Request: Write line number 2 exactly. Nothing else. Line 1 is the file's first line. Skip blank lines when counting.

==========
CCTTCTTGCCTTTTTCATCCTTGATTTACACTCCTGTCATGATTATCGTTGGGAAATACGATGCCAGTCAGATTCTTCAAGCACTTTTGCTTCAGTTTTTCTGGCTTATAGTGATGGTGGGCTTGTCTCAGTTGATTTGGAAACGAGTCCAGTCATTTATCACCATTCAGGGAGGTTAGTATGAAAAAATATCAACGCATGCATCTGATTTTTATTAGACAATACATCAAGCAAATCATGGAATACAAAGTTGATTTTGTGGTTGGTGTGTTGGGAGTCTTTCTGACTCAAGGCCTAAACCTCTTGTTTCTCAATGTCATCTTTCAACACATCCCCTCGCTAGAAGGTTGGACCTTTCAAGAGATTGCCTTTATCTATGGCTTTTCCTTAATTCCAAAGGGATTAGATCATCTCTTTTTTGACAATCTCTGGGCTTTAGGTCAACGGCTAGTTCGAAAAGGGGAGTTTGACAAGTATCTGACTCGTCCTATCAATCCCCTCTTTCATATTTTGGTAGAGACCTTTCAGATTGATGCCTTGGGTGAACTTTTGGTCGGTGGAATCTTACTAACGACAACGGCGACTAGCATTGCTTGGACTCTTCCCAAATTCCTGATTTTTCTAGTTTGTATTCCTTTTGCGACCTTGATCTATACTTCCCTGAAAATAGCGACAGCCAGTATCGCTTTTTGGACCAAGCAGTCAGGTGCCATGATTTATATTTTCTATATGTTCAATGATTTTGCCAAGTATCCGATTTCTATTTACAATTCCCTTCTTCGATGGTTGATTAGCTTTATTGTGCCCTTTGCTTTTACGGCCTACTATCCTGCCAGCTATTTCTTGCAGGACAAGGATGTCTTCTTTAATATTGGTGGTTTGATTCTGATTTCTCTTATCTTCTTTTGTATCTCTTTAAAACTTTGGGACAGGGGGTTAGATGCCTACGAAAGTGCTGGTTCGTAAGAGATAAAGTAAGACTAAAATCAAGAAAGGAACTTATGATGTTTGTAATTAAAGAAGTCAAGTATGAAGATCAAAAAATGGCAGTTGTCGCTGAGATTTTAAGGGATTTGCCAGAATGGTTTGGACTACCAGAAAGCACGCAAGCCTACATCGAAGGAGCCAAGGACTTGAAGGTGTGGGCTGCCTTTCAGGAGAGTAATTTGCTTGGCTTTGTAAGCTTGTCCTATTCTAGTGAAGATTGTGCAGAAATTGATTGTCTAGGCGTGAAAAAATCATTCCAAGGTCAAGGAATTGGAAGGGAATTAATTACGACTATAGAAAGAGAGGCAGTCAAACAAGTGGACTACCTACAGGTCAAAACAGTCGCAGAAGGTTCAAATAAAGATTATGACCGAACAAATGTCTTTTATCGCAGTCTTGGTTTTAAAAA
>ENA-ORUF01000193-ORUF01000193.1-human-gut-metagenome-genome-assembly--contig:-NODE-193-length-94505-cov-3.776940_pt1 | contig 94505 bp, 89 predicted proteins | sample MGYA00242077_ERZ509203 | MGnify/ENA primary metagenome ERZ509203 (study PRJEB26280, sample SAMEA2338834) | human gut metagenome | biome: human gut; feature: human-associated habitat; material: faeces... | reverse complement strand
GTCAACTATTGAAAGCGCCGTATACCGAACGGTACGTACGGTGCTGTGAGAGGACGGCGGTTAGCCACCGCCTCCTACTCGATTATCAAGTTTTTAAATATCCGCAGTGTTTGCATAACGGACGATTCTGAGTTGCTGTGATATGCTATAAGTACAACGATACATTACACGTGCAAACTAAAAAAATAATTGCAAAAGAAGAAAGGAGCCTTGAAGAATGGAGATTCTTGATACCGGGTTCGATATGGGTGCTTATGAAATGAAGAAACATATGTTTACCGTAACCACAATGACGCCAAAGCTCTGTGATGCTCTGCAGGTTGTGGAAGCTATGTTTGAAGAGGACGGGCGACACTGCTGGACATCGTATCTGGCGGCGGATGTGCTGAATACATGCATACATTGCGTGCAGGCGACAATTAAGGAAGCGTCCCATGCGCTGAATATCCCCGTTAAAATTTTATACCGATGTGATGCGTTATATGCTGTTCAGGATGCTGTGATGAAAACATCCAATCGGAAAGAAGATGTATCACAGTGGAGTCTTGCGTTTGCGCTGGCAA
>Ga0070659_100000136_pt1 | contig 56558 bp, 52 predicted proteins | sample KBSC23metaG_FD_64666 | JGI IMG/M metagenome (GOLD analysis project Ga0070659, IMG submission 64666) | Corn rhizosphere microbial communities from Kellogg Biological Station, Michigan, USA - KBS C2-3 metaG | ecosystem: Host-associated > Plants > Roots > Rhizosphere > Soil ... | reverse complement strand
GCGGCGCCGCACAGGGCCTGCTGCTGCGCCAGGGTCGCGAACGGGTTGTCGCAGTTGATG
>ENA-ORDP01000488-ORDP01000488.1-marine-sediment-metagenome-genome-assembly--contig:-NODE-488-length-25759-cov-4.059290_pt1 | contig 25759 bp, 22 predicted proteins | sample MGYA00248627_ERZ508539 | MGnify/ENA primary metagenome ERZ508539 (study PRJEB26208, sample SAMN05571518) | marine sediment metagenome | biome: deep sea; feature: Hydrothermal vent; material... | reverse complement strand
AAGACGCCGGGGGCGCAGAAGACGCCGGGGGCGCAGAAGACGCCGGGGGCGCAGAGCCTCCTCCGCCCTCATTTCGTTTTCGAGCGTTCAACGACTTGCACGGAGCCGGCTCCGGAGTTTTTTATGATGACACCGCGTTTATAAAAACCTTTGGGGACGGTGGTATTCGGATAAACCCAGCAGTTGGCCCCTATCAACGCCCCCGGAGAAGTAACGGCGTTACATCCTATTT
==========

>ENA-ORUF01000193-ORUF01000193.1-human-gut-metagenome-genome-assembly--contig:-NODE-193-length-94505-cov-3.776940_pt1 | contig 94505 bp, 89 predicted proteins | sample MGYA00242077_ERZ509203 | MGnify/ENA primary metagenome ERZ509203 (study PRJEB26280, sample SAMEA2338834) | human gut metagenome | biome: human gut; feature: human-associated habitat; material: faeces... | reverse complement strand